Article

Trace gas measurements using optically resonant cavities and quantum cascade lasers operating at room temperature

INP Greifswald, 17489 Greifswald, Felix-Hausdorff-Str. 2, Germany
Journal of Applied Physics (Impact Factor: 2.18). 12/2008; 104(9):093115 - 093115-15. DOI: 10.1063/1.3008014
Source: IEEE Xplore

ABSTRACT

Achieving the high sensitivity necessary for trace gas detection in the midinfrared molecular fingerprint region generally requires long absorption path lengths. In addition, for wider application, especially for field measurements, compact and cryogen free spectrometers are definitely preferable. An alternative approach to conventional linear absorption spectroscopy employing multiple pass cells for achieving high sensitivity is to combine a high finesse cavity with thermoelectrically (TE) cooled quantum cascade lasers (QCLs) and detectors. We have investigated the sensitivity limits of an entirely TE cooled system equipped with an ∼0.5 m long cavity having a small sample volume of 0.3 l. With this spectrometer cavity enhanced absorption spectroscopy employing a continuous wave QCL emitting at 7.66 μ m yielded path lengths of 1080 m and a noise equivalent absorption of 2×10-7 cm -1  Hz -1/2 . The molecular concentration detection limit with a 20 s integration time was found to be 6×108 molecules / cm 3 for N 2 O and 2×109 molecules / cm 3 for CH 4 , which is good enough for the selective measurement of trace atmospheric constituents at 2.2 mbar. The main limiting factor for achieving even higher sensitivity, such as that found for larger volume multi pass cell spectrometers, is the residual mode noise of the cavity. On the other hand the application of TE cooled pulsed QCLs for integrated cavity output spectroscopy and cavity ring-down spectroscopy (CRDS) was found to be limited by the intrinsic frequency chirp-
of the laser. Consequently the accuracy and advantage of an absolute internal absorption calibration, in theory inherent for CRDS experiments, are not achievable.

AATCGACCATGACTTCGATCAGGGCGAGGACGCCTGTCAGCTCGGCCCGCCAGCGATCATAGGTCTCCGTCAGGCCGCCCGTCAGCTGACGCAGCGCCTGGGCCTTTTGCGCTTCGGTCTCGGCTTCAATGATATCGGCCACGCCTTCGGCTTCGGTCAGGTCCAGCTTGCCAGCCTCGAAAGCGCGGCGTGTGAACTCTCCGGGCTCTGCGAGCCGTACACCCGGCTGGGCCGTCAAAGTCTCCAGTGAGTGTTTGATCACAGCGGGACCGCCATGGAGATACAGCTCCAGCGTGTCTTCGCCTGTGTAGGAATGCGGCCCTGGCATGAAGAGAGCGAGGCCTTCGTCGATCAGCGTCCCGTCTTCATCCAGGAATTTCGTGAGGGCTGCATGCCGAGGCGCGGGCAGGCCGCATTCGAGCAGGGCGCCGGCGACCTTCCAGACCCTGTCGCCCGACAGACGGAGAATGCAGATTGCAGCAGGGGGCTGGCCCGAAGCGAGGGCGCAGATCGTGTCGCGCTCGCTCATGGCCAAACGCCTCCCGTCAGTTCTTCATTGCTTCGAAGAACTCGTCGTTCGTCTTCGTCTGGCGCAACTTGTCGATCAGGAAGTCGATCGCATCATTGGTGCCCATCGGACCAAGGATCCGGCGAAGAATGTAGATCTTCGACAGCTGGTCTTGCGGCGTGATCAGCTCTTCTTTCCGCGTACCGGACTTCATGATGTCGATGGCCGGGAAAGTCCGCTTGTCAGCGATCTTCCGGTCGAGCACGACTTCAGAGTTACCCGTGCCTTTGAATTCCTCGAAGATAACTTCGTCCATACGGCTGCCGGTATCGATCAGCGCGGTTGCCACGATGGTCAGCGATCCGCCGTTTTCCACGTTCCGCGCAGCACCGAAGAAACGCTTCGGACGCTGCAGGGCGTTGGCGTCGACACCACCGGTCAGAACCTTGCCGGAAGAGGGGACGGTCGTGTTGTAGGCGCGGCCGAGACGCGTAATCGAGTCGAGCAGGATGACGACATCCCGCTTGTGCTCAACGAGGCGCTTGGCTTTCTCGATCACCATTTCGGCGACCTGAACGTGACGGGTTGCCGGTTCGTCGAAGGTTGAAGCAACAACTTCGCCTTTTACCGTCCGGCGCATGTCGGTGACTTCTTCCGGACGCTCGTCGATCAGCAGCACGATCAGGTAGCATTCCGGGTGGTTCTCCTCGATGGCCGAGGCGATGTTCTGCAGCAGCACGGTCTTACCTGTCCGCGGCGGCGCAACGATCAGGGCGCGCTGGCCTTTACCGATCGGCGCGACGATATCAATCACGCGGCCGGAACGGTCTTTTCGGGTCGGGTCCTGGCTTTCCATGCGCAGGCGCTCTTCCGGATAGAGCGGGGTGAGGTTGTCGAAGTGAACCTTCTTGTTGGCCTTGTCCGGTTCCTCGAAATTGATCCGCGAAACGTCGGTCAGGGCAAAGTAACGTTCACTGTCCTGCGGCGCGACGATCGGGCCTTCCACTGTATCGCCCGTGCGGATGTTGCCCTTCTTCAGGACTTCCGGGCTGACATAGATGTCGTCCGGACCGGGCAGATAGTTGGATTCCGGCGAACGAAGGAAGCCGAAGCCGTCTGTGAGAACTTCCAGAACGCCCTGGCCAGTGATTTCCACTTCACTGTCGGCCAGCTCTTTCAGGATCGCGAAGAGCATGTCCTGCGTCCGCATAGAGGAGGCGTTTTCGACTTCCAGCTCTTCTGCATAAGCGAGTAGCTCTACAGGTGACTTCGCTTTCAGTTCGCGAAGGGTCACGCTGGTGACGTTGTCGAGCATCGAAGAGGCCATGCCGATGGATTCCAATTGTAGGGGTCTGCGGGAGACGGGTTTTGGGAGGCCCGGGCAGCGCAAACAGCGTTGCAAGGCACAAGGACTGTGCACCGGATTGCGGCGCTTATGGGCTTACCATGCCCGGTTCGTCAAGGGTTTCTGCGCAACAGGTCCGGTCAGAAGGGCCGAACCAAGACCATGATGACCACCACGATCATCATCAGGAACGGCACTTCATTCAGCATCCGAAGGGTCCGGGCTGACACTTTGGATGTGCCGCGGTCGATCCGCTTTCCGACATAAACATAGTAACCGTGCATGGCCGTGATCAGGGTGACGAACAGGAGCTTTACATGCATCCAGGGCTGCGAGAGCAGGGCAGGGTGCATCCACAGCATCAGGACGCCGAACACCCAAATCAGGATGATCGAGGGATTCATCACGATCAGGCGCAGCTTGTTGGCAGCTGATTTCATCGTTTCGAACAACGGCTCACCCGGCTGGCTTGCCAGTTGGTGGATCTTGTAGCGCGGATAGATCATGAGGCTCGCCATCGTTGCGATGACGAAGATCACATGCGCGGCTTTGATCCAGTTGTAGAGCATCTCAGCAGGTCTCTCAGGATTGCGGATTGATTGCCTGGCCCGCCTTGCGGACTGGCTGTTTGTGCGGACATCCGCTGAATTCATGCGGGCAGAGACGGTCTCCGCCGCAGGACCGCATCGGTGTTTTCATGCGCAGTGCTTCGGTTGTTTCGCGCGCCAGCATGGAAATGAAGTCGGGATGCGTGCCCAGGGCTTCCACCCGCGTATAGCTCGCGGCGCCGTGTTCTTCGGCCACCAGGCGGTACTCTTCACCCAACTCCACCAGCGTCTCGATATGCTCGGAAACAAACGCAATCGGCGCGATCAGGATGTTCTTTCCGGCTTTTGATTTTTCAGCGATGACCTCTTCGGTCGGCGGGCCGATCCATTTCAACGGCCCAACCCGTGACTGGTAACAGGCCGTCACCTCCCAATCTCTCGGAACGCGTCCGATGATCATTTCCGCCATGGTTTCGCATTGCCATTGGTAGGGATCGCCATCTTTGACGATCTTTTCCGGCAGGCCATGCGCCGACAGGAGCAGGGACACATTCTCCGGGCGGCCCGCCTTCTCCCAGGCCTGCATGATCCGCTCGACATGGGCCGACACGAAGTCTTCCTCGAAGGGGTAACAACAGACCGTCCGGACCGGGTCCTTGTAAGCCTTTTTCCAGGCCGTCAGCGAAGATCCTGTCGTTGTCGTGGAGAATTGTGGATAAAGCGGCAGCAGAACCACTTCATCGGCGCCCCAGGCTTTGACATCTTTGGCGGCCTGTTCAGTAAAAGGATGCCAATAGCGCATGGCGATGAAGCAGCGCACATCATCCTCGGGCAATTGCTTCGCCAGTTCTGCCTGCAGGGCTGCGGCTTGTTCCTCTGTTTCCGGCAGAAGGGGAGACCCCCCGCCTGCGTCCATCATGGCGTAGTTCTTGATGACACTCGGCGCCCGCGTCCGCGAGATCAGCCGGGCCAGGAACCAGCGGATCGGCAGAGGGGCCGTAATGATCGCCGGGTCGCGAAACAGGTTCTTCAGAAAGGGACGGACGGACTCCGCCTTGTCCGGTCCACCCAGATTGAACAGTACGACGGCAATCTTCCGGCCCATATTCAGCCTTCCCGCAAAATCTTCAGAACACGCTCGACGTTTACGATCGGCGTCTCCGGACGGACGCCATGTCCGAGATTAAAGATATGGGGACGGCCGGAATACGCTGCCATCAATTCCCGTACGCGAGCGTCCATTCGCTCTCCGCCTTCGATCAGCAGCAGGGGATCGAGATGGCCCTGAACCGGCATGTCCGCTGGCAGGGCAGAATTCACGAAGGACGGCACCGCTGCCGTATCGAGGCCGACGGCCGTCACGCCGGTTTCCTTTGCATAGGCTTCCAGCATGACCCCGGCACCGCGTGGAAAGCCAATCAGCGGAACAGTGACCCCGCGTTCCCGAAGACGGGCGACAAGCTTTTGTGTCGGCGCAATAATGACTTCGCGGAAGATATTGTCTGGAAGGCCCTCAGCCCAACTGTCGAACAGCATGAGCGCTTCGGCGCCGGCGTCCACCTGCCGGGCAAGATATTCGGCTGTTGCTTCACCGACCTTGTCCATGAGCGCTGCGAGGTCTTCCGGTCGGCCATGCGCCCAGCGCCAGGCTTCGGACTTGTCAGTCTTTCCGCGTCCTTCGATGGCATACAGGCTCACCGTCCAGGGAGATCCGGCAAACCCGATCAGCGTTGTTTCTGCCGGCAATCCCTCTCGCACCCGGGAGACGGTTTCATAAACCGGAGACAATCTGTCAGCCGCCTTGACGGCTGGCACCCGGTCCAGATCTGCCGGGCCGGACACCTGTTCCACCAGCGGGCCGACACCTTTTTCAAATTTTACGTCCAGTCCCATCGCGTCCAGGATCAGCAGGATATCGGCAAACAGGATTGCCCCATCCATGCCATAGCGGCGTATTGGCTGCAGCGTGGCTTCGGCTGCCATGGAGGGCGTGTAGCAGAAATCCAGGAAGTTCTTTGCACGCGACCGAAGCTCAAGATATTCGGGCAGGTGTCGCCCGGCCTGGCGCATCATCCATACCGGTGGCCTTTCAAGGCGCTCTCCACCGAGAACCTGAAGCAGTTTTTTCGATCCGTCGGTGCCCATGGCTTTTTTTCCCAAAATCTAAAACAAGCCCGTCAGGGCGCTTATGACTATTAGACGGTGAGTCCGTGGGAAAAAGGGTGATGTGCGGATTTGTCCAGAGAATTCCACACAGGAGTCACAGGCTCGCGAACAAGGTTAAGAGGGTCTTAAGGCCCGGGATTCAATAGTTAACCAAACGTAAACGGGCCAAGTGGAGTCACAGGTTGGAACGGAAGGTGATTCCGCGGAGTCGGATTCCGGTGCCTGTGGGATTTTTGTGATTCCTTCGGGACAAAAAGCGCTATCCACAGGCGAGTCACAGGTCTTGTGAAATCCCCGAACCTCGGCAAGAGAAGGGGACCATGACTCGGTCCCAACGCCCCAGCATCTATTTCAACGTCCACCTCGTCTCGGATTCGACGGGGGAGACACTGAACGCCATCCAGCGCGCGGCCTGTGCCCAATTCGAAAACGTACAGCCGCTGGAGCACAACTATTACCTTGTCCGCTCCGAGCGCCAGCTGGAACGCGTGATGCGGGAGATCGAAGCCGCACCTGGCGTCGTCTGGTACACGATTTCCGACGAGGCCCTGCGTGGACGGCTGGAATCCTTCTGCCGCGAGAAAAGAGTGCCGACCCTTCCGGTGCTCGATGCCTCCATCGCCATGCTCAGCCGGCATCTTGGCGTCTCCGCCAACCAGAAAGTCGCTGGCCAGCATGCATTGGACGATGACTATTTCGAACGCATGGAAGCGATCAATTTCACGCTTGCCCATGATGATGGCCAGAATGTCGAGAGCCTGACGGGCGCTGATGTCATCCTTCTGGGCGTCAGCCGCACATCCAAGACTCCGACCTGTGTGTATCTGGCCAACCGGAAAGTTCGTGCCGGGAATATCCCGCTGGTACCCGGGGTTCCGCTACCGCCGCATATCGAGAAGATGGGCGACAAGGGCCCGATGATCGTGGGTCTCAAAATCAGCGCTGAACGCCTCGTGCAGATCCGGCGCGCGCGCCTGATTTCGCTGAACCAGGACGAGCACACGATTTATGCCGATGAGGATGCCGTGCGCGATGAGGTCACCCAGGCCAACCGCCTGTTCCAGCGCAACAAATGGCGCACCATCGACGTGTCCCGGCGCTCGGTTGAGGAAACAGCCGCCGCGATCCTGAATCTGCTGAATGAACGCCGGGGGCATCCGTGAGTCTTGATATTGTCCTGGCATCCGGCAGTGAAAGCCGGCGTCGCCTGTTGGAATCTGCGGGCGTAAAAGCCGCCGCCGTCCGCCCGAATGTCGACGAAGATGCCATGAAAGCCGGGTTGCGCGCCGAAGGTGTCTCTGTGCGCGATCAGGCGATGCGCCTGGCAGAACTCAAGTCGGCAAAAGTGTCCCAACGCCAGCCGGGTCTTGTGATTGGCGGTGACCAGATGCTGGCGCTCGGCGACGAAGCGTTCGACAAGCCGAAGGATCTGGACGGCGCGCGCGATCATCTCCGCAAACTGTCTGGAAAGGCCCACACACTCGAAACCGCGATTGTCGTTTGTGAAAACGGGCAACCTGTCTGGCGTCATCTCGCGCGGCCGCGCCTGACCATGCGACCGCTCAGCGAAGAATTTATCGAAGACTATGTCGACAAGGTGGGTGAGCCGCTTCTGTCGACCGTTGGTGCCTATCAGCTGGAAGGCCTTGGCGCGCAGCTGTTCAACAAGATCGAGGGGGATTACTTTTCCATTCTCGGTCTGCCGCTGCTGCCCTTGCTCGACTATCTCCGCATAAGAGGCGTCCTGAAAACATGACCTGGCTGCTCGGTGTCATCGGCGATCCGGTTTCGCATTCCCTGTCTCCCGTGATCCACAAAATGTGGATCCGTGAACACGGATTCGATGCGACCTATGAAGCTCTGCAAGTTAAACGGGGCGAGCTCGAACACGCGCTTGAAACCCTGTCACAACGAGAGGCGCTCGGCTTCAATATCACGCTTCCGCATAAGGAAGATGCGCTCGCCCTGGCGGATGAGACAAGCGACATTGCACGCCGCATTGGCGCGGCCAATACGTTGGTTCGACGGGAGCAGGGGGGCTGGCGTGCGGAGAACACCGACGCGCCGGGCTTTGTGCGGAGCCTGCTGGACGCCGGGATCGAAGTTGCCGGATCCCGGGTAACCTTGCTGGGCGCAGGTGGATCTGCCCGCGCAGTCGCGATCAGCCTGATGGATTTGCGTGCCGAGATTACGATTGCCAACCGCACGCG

Download full-text

Full-text

Available from: Richard Engeln
  • Source
    • "During the last decade different laser spectroscopic techniques, such as tunable diode laser absorption spectroscopy (TDLAS) and cavity ring-down spectroscopy (CRDS), have been extensively used to measure the amount fraction of different gas species [1] [2] [3] [4] [5] [6] [7] [8] [9] [10] [11] [12] [13] [14] [15] [16]. Each technique has its own merits, consequently their choice depends on the individual field of application [12] [17]. "
    [Show abstract] [Hide abstract]
    ABSTRACT: Employing direct absorption spectroscopy and using a spectrometer comprising a single-pass and a multipass white cell, we probed the R(12) line of carbon dioxide (CO 2) in the combination band around 2 μm. Gravimetric gas standards containing CO 2 , between 300 and 60 000 μmol mol −1 (0.03% to 6%), in N 2 were quantified by means of the TILSAM method. The spectrometric results were compared with the gravimetric reference values. We describe our implementation of the 'Guide to the Expression of Uncertainty in Measurements' to infrared laser-spectrometric gas analysis. Data quality objectives are addressed by uncertainty and traceability flags. Uncertainty budgets are presented to show the quality of the results and to demonstrate software-assisted uncertainty assessment. The relative standard uncertainties of the spectrometrically measured CO 2 amount fractions at, e.g., ambient levels of 360 μmol mol −1 and at exhaled breath gas levels of 50 mmol mol −1 were 1.4% and 0.7%, respectively. Our detection limit was 2.2 μmol mol −1 . The reproducibility of individual results was in the ±1% range. Furthermore, we measured collisional broadening coefficients of the R(12) line of CO 2 at 4987.31 cm −1 . The relative standard uncertainties of the measured self-, nitrogen-, oxygen-and air-broadening coefficients were in the ±1.7% range.